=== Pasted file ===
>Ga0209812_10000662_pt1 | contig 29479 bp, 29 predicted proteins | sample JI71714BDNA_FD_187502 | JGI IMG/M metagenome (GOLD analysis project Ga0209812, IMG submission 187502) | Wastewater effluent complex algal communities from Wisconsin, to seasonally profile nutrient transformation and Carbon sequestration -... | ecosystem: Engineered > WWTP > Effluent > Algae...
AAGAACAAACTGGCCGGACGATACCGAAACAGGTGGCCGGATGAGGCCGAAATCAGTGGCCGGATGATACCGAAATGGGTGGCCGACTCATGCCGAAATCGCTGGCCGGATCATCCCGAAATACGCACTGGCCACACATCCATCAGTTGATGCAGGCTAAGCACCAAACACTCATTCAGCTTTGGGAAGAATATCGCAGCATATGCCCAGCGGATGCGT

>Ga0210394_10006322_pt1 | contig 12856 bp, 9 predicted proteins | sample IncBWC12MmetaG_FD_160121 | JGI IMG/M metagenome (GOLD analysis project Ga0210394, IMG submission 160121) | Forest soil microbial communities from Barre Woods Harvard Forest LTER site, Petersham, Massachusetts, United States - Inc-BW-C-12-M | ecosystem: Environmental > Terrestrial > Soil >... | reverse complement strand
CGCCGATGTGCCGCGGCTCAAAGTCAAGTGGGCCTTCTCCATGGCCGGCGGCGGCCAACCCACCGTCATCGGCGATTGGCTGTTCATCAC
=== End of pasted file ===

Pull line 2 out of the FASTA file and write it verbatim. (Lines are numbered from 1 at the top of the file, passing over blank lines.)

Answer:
AAGAACAAACTGGCCGGACGATACCGAAACAGGTGGCCGGATGAGGCCGAAATCAGTGGCCGGATGATACCGAAATGGGTGGCCGACTCATGCCGAAATCGCTGGCCGGATCATCCCGAAATACGCACTGGCCACACATCCATCAGTTGATGCAGGCTAAGCACCAAACACTCATTCAGCTTTGGGAAGAATATCGCAGCATATGCCCAGCGGATGCGT